• Loss of vibration and position sense; eventual loss of light touch, pain Pain Pain has accompanied humans since they first existed, first lamented as the curse of existence and later understood as an adaptive mechanism that ensures survival. Pain is the most common symptomatic complaint and the main reason why people seek medical care. Physiology of Pain, and temperature sensations 
    • Loss of deep tendon reflexes
    • Extensor plantar reflexes
    • Ataxia of trunk and arm Arm The arm, or "upper arm" in common usage, is the region of the upper limb that extends from the shoulder to the elbow joint and connects inferiorly to the forearm through the cubital fossa. It is divided into 2 fascial compartments (anterior and posterior). Arm
    • Tremor in facial and arm Arm The arm, or "upper arm" in common usage, is the region of the upper limb that extends from the shoulder to the elbow joint and connects inferiorly to the forearm through the cubital fossa. It is divided into 2 fascial compartments (anterior and posterior). Arm muscles
    • Dependence on a wheelchair in the 1st to 2nd decade of life
    • Dysarthria and dysphagia Dysphagia Dysphagia is the subjective sensation of difficulty swallowing. Symptoms can range from a complete inability to swallow, to the sensation of solids or liquids becoming "stuck." Dysphagia is classified as either oropharyngeal or esophageal, with esophageal dysphagia having 2 sub-types: functional and mechanical. Dysphagia

Non-neurologic features

  • Kyphoscoliosis (up to 80%)
  • Hypertrophic cardiomyopathy (> 50%): signs of ventricular hypertrophy such as systolic ejection murmurs
  • Diabetes mellitus Diabetes mellitus Diabetes mellitus (DM) is a metabolic disease characterized by hyperglycemia and dysfunction of the regulation of glucose metabolism by insulin. Type 1 DM is diagnosed mostly in children and young adults as the result of autoimmune destruction of β cells in the pancreas and the resulting lack of insulin. Type 2 DM has a significant association with obesity and is characterized by insulin resistance. Diabetes Mellitus (approximately 10%)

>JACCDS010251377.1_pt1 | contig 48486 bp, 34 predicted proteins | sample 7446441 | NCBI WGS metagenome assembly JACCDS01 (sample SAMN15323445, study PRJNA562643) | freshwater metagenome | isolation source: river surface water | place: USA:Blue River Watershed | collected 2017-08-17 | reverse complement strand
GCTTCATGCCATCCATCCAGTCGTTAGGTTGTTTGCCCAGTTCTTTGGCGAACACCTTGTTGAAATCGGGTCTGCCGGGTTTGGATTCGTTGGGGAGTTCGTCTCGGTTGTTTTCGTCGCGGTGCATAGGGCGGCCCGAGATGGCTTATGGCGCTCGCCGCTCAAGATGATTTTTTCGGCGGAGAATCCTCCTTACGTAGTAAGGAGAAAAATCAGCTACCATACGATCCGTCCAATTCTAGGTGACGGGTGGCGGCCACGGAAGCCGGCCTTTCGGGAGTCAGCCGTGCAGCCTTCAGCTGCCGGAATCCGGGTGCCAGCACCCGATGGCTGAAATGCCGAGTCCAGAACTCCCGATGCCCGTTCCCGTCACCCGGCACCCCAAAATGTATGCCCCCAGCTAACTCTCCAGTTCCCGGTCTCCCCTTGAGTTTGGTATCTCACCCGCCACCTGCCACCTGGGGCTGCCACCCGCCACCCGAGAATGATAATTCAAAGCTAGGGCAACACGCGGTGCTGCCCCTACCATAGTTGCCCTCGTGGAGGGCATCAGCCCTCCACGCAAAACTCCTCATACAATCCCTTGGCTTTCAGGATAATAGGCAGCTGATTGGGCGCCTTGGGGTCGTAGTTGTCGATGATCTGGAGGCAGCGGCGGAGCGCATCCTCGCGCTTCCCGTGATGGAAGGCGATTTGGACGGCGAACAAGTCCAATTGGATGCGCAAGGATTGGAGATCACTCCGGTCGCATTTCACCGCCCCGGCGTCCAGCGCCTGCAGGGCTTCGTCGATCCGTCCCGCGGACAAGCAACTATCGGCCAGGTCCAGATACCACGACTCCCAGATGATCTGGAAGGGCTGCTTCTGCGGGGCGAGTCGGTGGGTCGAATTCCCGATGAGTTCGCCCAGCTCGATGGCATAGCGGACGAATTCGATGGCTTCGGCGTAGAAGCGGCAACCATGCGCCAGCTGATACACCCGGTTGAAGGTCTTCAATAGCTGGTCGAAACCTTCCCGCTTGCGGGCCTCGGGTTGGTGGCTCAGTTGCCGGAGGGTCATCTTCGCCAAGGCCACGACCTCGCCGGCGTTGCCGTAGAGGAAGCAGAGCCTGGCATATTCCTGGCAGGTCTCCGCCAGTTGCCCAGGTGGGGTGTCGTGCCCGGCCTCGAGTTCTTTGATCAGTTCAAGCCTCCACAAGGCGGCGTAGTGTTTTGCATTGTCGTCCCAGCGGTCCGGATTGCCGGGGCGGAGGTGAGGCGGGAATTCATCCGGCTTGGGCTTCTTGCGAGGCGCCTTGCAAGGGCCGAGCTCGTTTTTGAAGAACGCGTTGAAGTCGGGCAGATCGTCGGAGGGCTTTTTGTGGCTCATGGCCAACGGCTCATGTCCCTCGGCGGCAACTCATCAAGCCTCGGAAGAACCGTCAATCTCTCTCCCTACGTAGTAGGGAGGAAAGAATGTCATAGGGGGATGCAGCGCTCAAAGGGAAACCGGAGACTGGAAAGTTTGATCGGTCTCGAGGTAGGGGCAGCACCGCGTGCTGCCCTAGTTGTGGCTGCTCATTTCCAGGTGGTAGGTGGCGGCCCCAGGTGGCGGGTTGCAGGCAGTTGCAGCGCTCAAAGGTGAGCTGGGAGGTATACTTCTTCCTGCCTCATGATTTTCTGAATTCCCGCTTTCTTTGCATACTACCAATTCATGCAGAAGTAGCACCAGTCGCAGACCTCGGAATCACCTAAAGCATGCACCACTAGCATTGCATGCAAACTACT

• Pes cavus (hollow foot) and/or pes equinovarus (clubfoot)
  • Visual and hearing loss Hearing loss Hearing loss, also known as hearing impairment, is any degree of impairment in the ability to apprehend sound as determined by audiometry to be below normal hearing thresholds. Clinical presentation may occur at birth or as a gradual loss of hearing with age, including a short-term or sudden loss at any point. Hearing Loss
  • Mild cognitive impairment
Lateral curvature of the spine and round shoulders in friedreich ataxia

Example of severe kyphoscoliosis, a common finding in Friedreich’s ataxia

Image: “Lateral curvature of the spine and round shoulders ” by Lovett, Robert W. License: Public Domain

Diagnosis

Genetic testing

  • Confirms the diagnosis
  • Indications:
    • Prenatal diagnosis for parents with an affected child
    • Any patient suspected of having the disease

Imaging

  • Magnetic resonance imaging (MRI) (imaging of choice):
    • Atrophy of the cervical spinal cord Spinal cord The spinal cord is the major conduction pathway connecting the brain to the body; it is part of the CNS. In cross section, the spinal cord is divided into an H-shaped area of gray matter (consisting of synapsing neuronal cell bodies) and a surrounding area of white matter (consisting of ascending and descending tracts of myelinated axons). Spinal Cord with minimal evidence of cerebellar atrophy
    • Cerebellar atrophy is a late finding.
  • Electrocardiogram Electrocardiogram An electrocardiogram (ECG) is a graphic representation of the electrical activity of the heart plotted against time. Adhesive electrodes are affixed to the skin surface allowing measurement of cardiac impulses from many angles. The ECG provides 3-dimensional information about the conduction system of the heart, the myocardium, and other cardiac structures. Normal Electrocardiogram (ECG) ( ECG ECG An electrocardiogram (ECG) is a graphic representation of the electrical activity of the heart plotted against time. Adhesive electrodes are affixed to the skin surface allowing measurement of cardiac impulses from many angles. The ECG provides 3-dimensional information about the conduction system of the heart, the myocardium, and other cardiac structures. Normal Electrocardiogram (ECG)) and echocardiography to look for signs of hypertrophic cardiomyopathy Hypertrophic Cardiomyopathy Hypertrophic cardiomyopathy (HCM) is the most commonly inherited cardiomyopathy, which is characterized by an asymmetric increase in thickness (hypertrophy) of the left ventricular wall, diastolic dysfunction, and often left ventricular outflow tract obstruction. Hypertrophic Cardiomyopathy
  • Serum glucose testing for diabetes mellitus
  • Nerve conduction studies may show mild reduction in velocity.
Mri friedreich ataxia

MRI of a patient with Friedreich’s ataxia: notice the thinning of the cervical spinal cord Spinal cord The spinal cord is the major conduction pathway connecting the brain to the body; it is part of the CNS. In cross section, the spinal cord is divided into an H-shaped area of gray matter (consisting of synapsing neuronal cell bodies) and a surrounding area of white matter (consisting of ascending and descending tracts of myelinated axons). Spinal Cord